While the general public’s understanding of wood bioenergy remains incomplete, recent reporting on the issue fails to meaningfully inform readers on the status of woody biomass supplies and the actual development of wood bioenergy markets in the U.S. Articles from major media outlets continue to deliver stories that suffer from failing to provide context; improperly assigning “causal” relationships; and errors of fact.
How Much Wood Would a Woodchuck…?
For example, Roger Harrabin of the BBC, in a March 5, 2013 article “Biofuels: MPs to Consider Subsidies for Power Stations” about potential subsidies for using wood at power stations in the UK, reported that power producer Drax plans to convert approximately half of the boilers at its coal-fired power station in Yorkshire to wood pellets. Harrabin notes that this would “burn more wood than the entire output from the UK’s timber industry.” And how much wood would that be?
This took four minutes to track down and summarize using the online “ForesSTAT” database from the United Nations. The UK produced one-half of one percent of the world’s industrial timber in 2011. The U.S. timber industry is 32 times bigger. EU timber production is over 38 times bigger. This failure to provide context for UK’s timber industry is like reporting on hamburger sales in India or breweries built by BYU graduates. While these could prove interesting, the numbers may prove trivial.
Call Me Maybe
On Tuesday May 28, 2013, the Wall Street Journal published a front page story related to wood bioenergy markets that managed to score the trifecta and feature three common errors appearing in media reports related to wood and timber industries. Posted online on May 27th, the article, “Europe’s Green-Fuel Search Turns to American’s Forests” by Justin Scheck and Ianthe Jeanne Dugan contains factual errors, fails to provide context or measures of scale, and improperly implies causal relationships. Ugh. Examples include:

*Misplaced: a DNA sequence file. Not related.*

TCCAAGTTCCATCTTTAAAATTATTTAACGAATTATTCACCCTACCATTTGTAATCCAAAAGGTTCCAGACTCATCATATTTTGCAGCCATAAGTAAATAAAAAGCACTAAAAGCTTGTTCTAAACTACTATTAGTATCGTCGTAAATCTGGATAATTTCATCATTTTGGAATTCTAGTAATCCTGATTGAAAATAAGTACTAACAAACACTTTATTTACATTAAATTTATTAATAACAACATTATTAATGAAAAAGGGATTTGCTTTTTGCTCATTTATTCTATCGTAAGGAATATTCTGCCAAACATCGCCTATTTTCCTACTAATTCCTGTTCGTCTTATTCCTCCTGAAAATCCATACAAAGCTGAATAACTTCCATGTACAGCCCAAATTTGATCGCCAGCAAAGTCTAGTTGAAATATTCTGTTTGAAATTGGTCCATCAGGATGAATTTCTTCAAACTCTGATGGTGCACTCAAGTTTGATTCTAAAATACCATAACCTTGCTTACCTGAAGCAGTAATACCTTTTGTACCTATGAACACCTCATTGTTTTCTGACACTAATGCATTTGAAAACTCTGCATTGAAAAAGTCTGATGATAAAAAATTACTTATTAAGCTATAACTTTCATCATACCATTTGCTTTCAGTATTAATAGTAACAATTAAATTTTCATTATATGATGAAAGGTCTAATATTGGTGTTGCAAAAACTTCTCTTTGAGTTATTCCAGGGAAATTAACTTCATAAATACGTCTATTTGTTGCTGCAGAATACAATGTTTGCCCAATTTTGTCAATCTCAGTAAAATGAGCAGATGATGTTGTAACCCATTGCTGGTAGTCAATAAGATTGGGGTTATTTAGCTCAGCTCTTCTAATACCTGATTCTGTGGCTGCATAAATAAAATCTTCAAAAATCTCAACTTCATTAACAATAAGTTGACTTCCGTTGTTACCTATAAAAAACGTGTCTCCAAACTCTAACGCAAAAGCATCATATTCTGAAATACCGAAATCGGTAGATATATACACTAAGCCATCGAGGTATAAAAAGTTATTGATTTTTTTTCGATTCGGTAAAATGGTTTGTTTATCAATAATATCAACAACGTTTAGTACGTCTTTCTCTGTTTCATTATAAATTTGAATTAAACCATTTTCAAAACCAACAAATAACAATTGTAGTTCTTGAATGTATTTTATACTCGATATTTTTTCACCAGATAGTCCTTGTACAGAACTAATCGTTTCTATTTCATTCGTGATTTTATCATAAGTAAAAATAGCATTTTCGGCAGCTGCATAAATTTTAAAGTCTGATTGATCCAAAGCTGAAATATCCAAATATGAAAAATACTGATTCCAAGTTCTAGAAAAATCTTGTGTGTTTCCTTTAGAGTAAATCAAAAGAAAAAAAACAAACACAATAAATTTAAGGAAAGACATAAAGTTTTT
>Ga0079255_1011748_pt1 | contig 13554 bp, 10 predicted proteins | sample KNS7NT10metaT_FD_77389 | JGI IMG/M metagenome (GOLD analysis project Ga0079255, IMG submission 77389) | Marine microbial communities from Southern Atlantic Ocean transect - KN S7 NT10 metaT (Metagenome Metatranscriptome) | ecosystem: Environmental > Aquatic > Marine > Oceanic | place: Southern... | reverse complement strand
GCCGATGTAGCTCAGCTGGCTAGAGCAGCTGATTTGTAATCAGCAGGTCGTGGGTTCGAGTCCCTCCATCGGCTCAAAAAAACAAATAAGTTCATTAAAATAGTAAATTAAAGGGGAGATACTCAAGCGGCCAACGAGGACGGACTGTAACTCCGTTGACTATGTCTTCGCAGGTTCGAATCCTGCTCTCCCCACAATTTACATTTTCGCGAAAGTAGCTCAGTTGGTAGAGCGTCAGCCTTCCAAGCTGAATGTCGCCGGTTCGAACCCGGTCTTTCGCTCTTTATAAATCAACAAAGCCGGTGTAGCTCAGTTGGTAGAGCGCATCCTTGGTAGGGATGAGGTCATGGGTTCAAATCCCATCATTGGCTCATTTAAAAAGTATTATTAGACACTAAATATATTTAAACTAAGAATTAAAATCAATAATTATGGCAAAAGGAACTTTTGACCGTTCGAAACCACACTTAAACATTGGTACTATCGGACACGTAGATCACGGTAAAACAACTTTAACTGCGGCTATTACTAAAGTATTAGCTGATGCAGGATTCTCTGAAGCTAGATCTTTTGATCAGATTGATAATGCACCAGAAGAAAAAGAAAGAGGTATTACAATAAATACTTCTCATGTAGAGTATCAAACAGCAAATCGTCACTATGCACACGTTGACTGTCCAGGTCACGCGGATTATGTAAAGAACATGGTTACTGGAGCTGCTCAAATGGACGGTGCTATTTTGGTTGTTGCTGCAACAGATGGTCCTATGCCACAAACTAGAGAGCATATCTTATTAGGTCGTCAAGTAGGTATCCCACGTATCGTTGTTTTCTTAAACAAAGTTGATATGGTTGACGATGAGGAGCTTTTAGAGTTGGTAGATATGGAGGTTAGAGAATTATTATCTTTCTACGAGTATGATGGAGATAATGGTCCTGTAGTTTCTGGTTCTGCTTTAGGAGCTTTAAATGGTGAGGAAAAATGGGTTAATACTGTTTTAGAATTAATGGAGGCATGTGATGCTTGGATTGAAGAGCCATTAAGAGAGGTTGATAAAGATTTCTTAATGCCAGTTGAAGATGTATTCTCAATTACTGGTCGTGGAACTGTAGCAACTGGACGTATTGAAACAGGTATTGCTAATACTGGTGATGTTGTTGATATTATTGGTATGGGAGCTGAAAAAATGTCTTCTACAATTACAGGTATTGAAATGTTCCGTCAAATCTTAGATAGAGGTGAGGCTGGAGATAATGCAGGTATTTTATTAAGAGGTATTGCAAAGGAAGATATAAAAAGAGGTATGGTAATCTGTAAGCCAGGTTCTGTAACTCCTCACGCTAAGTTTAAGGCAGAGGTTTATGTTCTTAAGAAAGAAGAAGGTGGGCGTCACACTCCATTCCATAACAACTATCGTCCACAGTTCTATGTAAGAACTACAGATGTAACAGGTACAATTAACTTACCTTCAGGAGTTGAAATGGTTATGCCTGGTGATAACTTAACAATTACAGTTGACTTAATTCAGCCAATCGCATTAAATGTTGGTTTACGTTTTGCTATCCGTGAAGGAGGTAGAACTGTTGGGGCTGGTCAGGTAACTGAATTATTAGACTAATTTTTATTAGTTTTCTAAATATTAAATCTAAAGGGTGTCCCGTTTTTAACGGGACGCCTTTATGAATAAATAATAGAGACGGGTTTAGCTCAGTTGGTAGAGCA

- The article does not scale UK demand to the U.S. forest industry. During normal economic conditions, the U.S. forest industry consumes ~500 million tons of wood per year. Currently, the U.S. is exporting on the order of 2 million tons of pellets per year.
- “….Europe doesn’t have enough forest to chop for fuel…” Not true. Europe has 25% of the world’s forests. While the article notes that “many restrictions apply” to Europe’s forests, it does not question the quality, usefulness or soundness of these restrictions. The bottom line is that Europe may actually have enough wood, but chooses not to use it.
- “Many of the pellet-making plants springing up in the U.S….are near pine plantations established long ago partly to serve the now-slumping wood-pulp market.” The reference to the “slumping” pulp market is factually incorrect and easily knowable. This is a critical miss because the U.S. pulp and paper mills dominate the market for the low valued wood raw materials of interest to wood pellet producers.
In forestry, a natural tension exists between the unfettered exercise of private property rights and the biodiversity preferences of third-party conservation groups. This “tension” is important. Market incentives help ensure that private forests remain productive and forested, while spotlights on best management practices that protect soil integrity, water quality and wildlife habitat support long-term forest health. This tension, like a tug of war, puts someone in the mud once in a while. Sometimes a landowner cuts trees you might not cut, and sometimes states or groups seek a rule that restricts private property owners in an unreasonable way. That is part of the back-and-forth.
Wood bioenergy in the U.S. faces limits to growth. No one will be vacuuming U.S. forests to feed UK power plants. The economics, logistics and sustainability of such strategies fail on multiple levels. This is why markets in other regions such as South America, Russia and Canada continue to scale up capacity. The facts, context and market relationships highlight a stuttered, evolving wood bioenergy market in the U.S. that continues to feel its way forward as part of the large, established wood-using forest industry.
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